BLACK SPORTS B4 THE TIMES-TRIBUNE TUESDAY, NOVEMBER 27, 2018 SCTIMESTRIBTIMESPAGES B04 1 12618 23:44 IVYFRS6NTA Braves make major splash Team inks former AL MVP Donaldson, catcher McCann. BY PAUL NEWBERRY ASSOCIATED PRESS ATLANTA Brian McCann slipped on the No. 16 jersey he wore for so many years. "It feels right," he said, over and over again. Looking to improve on their first division title in five years, the Atlanta Braves agreed Monday to one-year contracts with McCann and former AL MVP Josh Donaldson a pair of low-risk moves that give the team a chance to make another postseason run while not hindering the long-term development of all those talented young players. Donaldson agreed to a $23 million deal that matches what the third baseman made during a forgettable 2018 season, a person familiar with the agreement told The Associated Press. The person spoke on condition of anonymity because the deal was subject to a successful physical. McCann's $2 million contract was announced by the Braves, reuniting the team with a catcher who was a seven-time All-Star from 2005-13. A native of suburban Atlanta, he was eager for a chance to return home with his wife and two children. "This is as special a day for me as any I've had in my career," McCann said during a hastily called news conference at SunTrust Park. "To put this uniform back on, with the love I have for this organization, the love I have for everybody from top to bottom, people I've known since I was 18 years old, that's why I'm here." While McCann's signing is sure to be popular with the fan base, the acquisition of Donaldson figures to be far more significant to the team's fortunes in 2019. The Braves are counting on a return to form from the three-time All-Star, who turns 32 next month. It was only three years ago that he captured the MVP award in his first season with Toronto, hitting 41 homers and leading the AL with 123 RBIs. While he followed up with two more 30-plus-homer seasons, a hip injury in 2016 and a strained right calf in 2017 cut into his production. This past season, Donaldson was limited to 52 games by shoulder inflammation and calf issues, hitting .246 with eight homers and 23 RBIs. He was dealt to Cleveland by the Blue Jays on Aug. 31. McCann, who turns 35 in February, left the Braves to sign an $85 million, five-year contract with the New York Yankees. He was traded to Houston after the emergence of Gary Sanchez, helping the Astros win their first World Series title in 2017. But McCann dipped badly this year, hitting a career-low .212 with seven homers and 23 RBIs in 63 games. He missed about two months because of arthroscopic surgery on his right knee in July Yanks claim Br id well, drop Torreyes Right-hander Parker Bridwell was claimed off waivers from the Los Angeles Angels by the New York Yankees, who opened a roster spot by designating infielder Ronald Torreyes for assignment. Bridwell, 27, was 10-3 with a 3.64 ERA in 20 starts and one relief appearance for the Angels in 2017, then missed much of this year because of right elbow inflammation. He was 1-0 with a 17.55 ERA in one start and four relief appearances over 6 2A innings for the Angels and 1-1 with an 8.68 ERA at Triple-A Salt Lake. Bridwell is 11-3 with a 4.60 ERA for Baltimore and the Angels in 28 games over three seasons. He was designated for assignment last week by the Angels. The 26-year-old Torreyes BASEBALL was among the most popular players in the Yankees clubhouse, a 5-foot-8 backup often hoisted into the air by teammates to high-five 6-foot-7 Aaron Judge. Torreyes hit .292 with 36 RBIs in 315 at-bats over 108 games in 2017, but spent much of this year at Triple-A ScrantonWilkes-Barre and batted .280 with seven RBIs in 100 at-bats over 41 games for the Yankees. Twins claim slugging Cron from Rays The Minnesota Twins claimed first baseman C.J. Cron off waivers from Tampa Bay, adding an accomplished replacement for the retired Joe Mauer. Cron batted .253 with 28 doubles, 30 home runs, 74 RBIs and an .816 on-base-plus-slugging percentage in a career-best 2018 season for the Rays, who designated the 28-year-old for assignment last week. Cron made $2.3 million last season and is in his second year of eligibility for salary arbitration. Cron played his first four major league seasons for the Los Angeles Angels, who selected him with the 17th overall pick in the 2011 amateur draft. Dodgers closer Jansen has heart surgery Dodgers closer Kenley Jansen underwent surgery Monday to address an irregular heartbeat. The procedure is known as an ablation, and it involves scarring or destroying tissue that sends incorrect electrical signals to cause an abnormal heart rhythm. In a video posted on Twitter, Jansen said he'd be "stronger than ever" in 2019. Jansen has twice experienced an atrial fibrillation episode, otherwise known as an irregular heartbeat, while the Dodgers were in the high altitude of Colorado. It most recently occurred in August, when his heart had to be shocked back into a regular rhythm. He didn't travel with the team back to Colorado in September as a precaution. The Dodgers say they expect the three-time All-Star to be ready for spring training and opening day Diamondbacks hire Coles, Hinske coaches The Arizona Diamondbacks hired Darnell Coles as hitting coach and Eric Hinske as assistant hitting coach. Coles replaces Dave Magadan, who parted ways with the team after three seasons earlier this year. Coles played 19 major league seasons with eight teams, last with Colorado in 1997. He served as Milwaukee's hitting coach from 2015-18 and spent time coaching for Detroit and Washington. Hinske won a World Series with Boston and another with the New York Yankees during 12 big league seasons. Riggleman hired as Mets bench coach Jim Riggleman, a 66-year-old veteran of 13 seasons as a major league manager, was hired by the New York Mets as bench coach for Mickey Callaway Riggleman was Cincinnati's bench coach from 2016 until he became interim manager for 5V2 months last season, and he led the Reds to a 64-80 record after the team's 3-15 start under Bryan Price. David Bell was hired by the Reds on Oct. 21. Riggleman, a native of Fort Dix, New Jersey, also managed the Chicago Cubs (1995-99), Seattle (2008) and Washington (2009-11). He has a 726-904 (.445) record as a big league manager. He replaces Gary DiSarci-na, who is shifting to third base coach in a move announced earlier this month. Glen Sherlock moves from third to first and Ruben Amaro Jr. shifts from first to front officer adviser. 'jl ASSOCIATED PRESS FILE In this Nov. 2 photo, Pittsburgh quarterback Kenny Pickett (8) hands off to running back Qadree Ollison against Virginia in Charlottesville, Va. Pickett doesn't take offense to the term "game manager." The sophomore is just fine if all he has to do is hand the ball off and watch the running game go to work, something he hopes to do frequently on Saturday when the Panthers play No. 2 Clemson in the ACC Championship. HE'LL MANAGE Pittburgh's Pickett focused on wins, not stats BY WILL GRAVES ASSOCIATED PRESS PITTSBURGH Kenny Pickett isn't offended by the term "game manager." Last the Pittsburgh sophomore checked, the phrase isn't an insult but a job description. "Every quarterback needs to manage the game first," Pickett said. Pickett's pre-snap checklist is lengthy Is the protection right? Does he need to audible? Are the other 10 guys lined up in the right spot? What defense are the opponents in? "There's a lot that goes on," Pickett said. Each decision is vital in determining whether the ensuing play does or doesn't work, one of the reasons why Pickett doesn't get too caught up in what he does or more specifically what he doesn't do once the ball is in his hands. If he needs to throw it, great. If he doesn't, even better. Pickett insists he'll never get caught up in his own numbers. "My whole mindset is to find a way" he said. One the 20-year-old has no plans on changing Saturday when he leads the Panthers (7-5) onto the field to face No. 2 Clemson (12-0) in the ACC Championship game in Charlotte, North Carolina. While Pickett's first full season as a starter largely lacked the dazzle of his spectacular coming-out party he accounted for all three Pitt touchdowns in an emphatic stunner over then NCAA FOOTBALL second-ranked Miami in the 2017 finale he hardly cares. He passed for just 1,825 yards, the fewest since 1996 by a Pitt quarterback who played in at least 10 games. Not that it matters to Pickett. He committed to the Panthers because he believed in what coach Pat Narduzzi is building, not to mount a Heisman Trophy campaign. By that metric, this year has been a success. "I wanted to get back to a championship here," Pickett said. "It's where this university has been and where it needs to be, winning championships." Pitt won the Coastal Divi-sion for the first time thanks in part to Pickett avoiding mistakes he threw just five interceptions and the ever-churning legs of running backs Qadree Ollison and Darrin Hall. If Pickett spends most of Saturday turning around and stuffing the ball into the midsection of his backfield mates, he stressed he will do it "with a smile on my face." A smile Pickett has tried to maintain during a sometimes uneven year. The Panthers played a daunting nonconfer-ence schedule that included losses to Penn State, Central Florida and Notre Dame, games in which he was largely a nonfactor. He averaged just 115 yards passing in the setbacks and his regular season ended with him watching from the sideline after Miami sacked him six times in a 24-3 defeat that took some of the momentum out of Pitt's run to a division title. Call it part of the maturation process, one Pickett understands was unavoidable, pointing out "some things you can't learn until you go through it." He believes the growing pains have helped make him a better player. Asked to describe the difference between where he is now and where he was a year ago, Pickett responded, "I'm a lot more confident in what I'm seeing and slinging it." Clemson defensive coordinator Brent Venables is wary The Tigers have one of the most dominant defensive lines in the country but gave up 510 yards passing last week to South Carolina's Jake Bentley and have had issues this season with quarterbacks like Syracuse's Eric Dungey who are efficient if not dynamic. "So Pickett, he's a good football player," Venables said. "He's tough, he's instinctive. Throws a good ball. He's a mobile guy Plays with a good edge to him, very competitive. Don't know him from Adam, but you can tell all those things from tape. Just kind of a bailer." A moniker Pickett has earned nearly from the moment he stepped on campus in January 2017. He spent most of his freshman year as the third option behind Max Brown and Ben DiNucci. Yet his teammates noticed a swagger about Pickett that belied his inexperience. Defensive back Dennis Briggs caught a firsthand look last fall while Pickett was running the scout team in practice. Briggs came in on a blitz and figured he had Pickett cold. One problem. When Briggs went to wrap Pickett up, Pickett spun out of the way and vanished. "Almost broke my ankles," Briggs said. "I'm like, 'Who is this dude?'" Briggs laughs at the memory, mostly because he understands he's hardly the only one who's been embarrassed after underestimating Pickett. It happened to Miami last fall. The Tigers understand they can't afford to let it happen to them if they want to reach the College Football Playoff for a fourth straight year. Pitt is a 25-point underdog. That's fine by Pickett. Defying the odds is kind of his thing. He watched on TV two years ago when the Panthers stunned Clemson in Death Valley His view will be far different this time around. A win and the Panthers take another step closer to achieving the vision Narduzzi outlined to Pickett on the recruiting trail, a vision set on winning, not mind-boggling stats. Just the way Pickett likes it. "We're finding who we are, finding our identity as a program," Pickett said. "I'm just doing my part to step up as a leader of the offense." For Northwestern, Big Ten title game presents big opportunity BY ANDREW SELIGMAN ASSOCIATED PRESS E VANSTON, m. The last time the stakes were this high for Northwestern, coach Pat Fitzgerald was a star linebacker on a team that captured the nation's imagination. A Rose Bowl run snapped a string of 23 losing seasons and made the Wildcats a feel-good story in 1995. More than two decades later, No. 21 Northwestern is one win away from a return trip. The Wildcats (8-4, 8-1) are set to face No. 6 Ohio State in their first Big Ten championship game appearance Saturday in what could be a signature moment for a con-sistent winner trying to earn its spot among the conference's elite. "You're still in the bunker mentality" Fitzgerald said Monday "It's great not to be on the road recruiting today I can tell you that. I can get used to this. Practicing the first week of December is the goal every year And obviously to finally get over that hump and now be in the NAM Y. HUH ASSOCIATED PRESS Northwestern head coach Pat Fitzgerald watches his team Saturday against Illinois in Evanston, III. championship game is definitely a goal. We want to be in consistently so that's the next step as we move forward. As a program, this is an unbelievable opportunity" With a 95-69 record in 13 years, Fitzgerald has nearly twice as many victories as any other Northwestern coach. The Wildcats have eight bowl appearances and three 10-win seasons under him. One thing missing during his tenure was a first-place finish. They changed that by winning the Big Ten West. If they pull off the stunner against Ohio State, that would be another huge twist in a season that's seen a few. Northwestern is in this position despite dropping three in a row following a season-opening victory over Purdue. The Wildcats went 0-3 in nonconference play, with a loss to Akron. But if they take out that other Ohio school this week, they'll get a ticket to Pasadena for the first time in 23 years. "You have to build on this," guard JB. Butler said. "For the program, this has to be an every-year thing competing for the Big Ten West title and having a chance to win the Big Ten championship game." Though they're a long-shot to beat Ohio State, the Wildcats are on a roll. They've won seven of eight and their lone loss during that stretch was a tight one against a likely playoff team by 10 to No. 3 Notre Dame on Nov 3. Northwestern is 15-1 in its past 16 Big Ten games. And the Wildcats have won nine in a row away from Ryan Field, including a victory over Kentucky in the Music City Bowl last season. Even so, a win over Ohio State would be a big surprise. The Wildcats have dropped six in a row against the Buckeyes since a 33-27 victory in 2004 and 30 of the past 31 meetings. "I don't think anyone outside these doors would pick us to win this game," Fitzgerald said. "My mom and dad, I guess, would."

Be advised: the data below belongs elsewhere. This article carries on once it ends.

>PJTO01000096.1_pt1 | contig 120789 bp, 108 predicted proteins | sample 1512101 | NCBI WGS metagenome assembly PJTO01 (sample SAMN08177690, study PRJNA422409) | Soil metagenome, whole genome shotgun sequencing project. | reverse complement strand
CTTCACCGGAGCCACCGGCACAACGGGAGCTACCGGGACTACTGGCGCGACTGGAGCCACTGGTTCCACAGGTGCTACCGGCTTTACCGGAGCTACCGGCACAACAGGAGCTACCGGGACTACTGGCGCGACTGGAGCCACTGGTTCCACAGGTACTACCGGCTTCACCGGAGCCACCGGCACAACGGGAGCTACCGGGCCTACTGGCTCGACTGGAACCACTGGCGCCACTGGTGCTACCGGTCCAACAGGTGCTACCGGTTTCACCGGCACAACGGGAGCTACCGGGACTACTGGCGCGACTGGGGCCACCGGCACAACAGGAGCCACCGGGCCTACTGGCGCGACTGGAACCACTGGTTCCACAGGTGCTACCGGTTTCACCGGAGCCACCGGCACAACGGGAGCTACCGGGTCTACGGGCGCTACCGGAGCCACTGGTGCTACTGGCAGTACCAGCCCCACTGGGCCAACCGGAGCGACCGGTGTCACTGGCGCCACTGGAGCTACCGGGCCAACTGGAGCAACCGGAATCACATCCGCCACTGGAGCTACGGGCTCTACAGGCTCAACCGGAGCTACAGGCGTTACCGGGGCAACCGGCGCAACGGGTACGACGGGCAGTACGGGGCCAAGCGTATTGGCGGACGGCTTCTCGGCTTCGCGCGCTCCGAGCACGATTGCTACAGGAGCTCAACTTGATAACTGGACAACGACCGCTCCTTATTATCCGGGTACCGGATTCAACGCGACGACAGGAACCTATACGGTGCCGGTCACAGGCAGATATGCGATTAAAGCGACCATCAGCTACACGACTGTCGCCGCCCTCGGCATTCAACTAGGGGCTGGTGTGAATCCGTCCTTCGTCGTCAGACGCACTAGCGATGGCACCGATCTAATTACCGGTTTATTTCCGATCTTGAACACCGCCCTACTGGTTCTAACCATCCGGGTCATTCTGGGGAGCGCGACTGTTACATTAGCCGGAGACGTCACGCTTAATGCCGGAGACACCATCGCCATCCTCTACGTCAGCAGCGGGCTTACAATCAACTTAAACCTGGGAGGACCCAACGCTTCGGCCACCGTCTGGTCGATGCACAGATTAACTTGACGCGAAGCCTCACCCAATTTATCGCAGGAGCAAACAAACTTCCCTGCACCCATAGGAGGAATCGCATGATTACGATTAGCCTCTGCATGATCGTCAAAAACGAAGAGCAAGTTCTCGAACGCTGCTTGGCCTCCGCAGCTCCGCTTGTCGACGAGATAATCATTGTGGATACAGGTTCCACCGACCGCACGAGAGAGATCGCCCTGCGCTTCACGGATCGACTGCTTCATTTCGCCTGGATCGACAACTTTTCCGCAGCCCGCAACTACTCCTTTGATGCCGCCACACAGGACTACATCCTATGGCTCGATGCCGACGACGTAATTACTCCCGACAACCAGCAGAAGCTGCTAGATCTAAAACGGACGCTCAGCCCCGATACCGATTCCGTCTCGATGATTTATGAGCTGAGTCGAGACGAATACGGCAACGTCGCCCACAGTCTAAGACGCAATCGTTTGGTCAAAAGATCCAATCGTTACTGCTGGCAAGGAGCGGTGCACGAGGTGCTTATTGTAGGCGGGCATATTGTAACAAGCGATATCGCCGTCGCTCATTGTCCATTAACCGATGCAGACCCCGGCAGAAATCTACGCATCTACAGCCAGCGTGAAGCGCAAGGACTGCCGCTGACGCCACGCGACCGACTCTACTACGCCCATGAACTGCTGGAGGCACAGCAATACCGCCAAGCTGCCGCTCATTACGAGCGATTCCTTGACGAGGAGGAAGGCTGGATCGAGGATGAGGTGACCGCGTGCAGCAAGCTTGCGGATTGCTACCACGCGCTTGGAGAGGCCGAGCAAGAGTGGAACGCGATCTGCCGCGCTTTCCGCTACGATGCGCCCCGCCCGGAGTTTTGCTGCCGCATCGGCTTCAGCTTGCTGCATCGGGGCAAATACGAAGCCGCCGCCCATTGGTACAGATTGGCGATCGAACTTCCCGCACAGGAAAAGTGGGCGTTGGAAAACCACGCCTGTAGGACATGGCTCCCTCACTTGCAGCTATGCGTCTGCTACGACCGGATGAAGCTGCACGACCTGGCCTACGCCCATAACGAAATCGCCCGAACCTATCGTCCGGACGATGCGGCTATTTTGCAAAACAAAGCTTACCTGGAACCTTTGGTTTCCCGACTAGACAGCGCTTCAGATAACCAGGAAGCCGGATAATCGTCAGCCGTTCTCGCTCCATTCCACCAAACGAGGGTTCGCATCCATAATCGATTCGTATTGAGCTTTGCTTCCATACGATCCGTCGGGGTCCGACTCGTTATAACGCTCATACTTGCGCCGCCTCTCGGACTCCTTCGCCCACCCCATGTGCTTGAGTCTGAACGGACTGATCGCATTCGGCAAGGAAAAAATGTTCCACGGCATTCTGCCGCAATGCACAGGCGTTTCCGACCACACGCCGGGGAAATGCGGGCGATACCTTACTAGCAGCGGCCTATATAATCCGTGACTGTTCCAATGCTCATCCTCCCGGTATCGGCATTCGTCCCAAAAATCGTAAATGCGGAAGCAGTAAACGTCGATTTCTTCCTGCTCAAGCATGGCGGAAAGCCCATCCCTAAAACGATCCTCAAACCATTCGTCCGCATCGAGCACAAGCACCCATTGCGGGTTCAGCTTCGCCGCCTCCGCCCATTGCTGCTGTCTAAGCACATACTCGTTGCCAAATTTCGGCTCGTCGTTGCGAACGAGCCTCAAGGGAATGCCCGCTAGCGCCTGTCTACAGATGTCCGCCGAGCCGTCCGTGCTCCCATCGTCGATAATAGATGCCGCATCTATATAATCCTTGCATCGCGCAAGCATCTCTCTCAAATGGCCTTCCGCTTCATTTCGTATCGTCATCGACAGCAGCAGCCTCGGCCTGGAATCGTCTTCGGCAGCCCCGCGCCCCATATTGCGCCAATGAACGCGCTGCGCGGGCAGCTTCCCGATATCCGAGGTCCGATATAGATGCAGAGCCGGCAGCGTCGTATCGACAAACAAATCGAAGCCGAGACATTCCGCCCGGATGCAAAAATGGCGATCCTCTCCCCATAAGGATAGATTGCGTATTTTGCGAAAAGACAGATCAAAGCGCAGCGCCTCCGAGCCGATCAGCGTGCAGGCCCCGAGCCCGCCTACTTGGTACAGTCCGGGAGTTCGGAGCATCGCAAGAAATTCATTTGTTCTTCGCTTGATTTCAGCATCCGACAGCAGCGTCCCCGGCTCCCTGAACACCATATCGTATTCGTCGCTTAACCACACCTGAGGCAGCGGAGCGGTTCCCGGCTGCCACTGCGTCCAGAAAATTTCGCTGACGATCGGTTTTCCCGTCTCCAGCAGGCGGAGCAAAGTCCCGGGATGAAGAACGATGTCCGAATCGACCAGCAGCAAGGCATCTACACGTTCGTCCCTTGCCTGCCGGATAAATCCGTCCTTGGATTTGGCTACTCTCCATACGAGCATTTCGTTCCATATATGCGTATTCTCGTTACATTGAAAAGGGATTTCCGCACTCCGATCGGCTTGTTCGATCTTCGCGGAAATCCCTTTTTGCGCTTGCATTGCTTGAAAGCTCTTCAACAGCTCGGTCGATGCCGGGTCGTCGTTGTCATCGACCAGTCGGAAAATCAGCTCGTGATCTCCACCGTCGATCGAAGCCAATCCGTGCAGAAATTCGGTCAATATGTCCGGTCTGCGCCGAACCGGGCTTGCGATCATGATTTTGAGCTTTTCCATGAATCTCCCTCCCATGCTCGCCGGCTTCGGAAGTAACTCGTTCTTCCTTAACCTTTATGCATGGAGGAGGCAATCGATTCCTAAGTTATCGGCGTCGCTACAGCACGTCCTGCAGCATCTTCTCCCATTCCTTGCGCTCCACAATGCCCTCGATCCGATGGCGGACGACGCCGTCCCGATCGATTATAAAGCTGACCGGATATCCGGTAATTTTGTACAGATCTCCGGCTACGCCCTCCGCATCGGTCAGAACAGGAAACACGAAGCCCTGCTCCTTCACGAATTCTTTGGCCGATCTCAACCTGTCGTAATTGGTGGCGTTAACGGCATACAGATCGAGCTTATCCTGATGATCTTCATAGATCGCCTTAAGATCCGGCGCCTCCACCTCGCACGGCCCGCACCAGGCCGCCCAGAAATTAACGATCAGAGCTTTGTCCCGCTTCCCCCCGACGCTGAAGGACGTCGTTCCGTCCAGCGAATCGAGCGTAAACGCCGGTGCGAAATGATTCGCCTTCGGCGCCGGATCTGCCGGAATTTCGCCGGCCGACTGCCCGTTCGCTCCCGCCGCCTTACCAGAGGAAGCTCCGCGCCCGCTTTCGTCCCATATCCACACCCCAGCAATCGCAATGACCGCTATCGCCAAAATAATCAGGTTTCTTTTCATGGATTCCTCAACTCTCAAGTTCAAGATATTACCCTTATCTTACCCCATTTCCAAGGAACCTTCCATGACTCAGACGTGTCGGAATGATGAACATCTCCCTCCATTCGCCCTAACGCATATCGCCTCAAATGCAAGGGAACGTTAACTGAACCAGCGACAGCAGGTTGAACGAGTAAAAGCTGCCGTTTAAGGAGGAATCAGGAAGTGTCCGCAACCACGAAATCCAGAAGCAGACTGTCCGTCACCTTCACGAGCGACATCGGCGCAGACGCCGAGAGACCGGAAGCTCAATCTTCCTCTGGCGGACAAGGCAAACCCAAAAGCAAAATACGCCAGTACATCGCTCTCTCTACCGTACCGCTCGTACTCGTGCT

Get access to

  • The largest online newspaper archive
  • 19,400+ newspapers from the 1700s–2000s
  • Millions of additional pages added every month

Publisher Extra Newspapers

  • Exclusive licensed content from premium publishers like the The Times-Tribune
  • Archives through last month
  • Continually updated

Try it free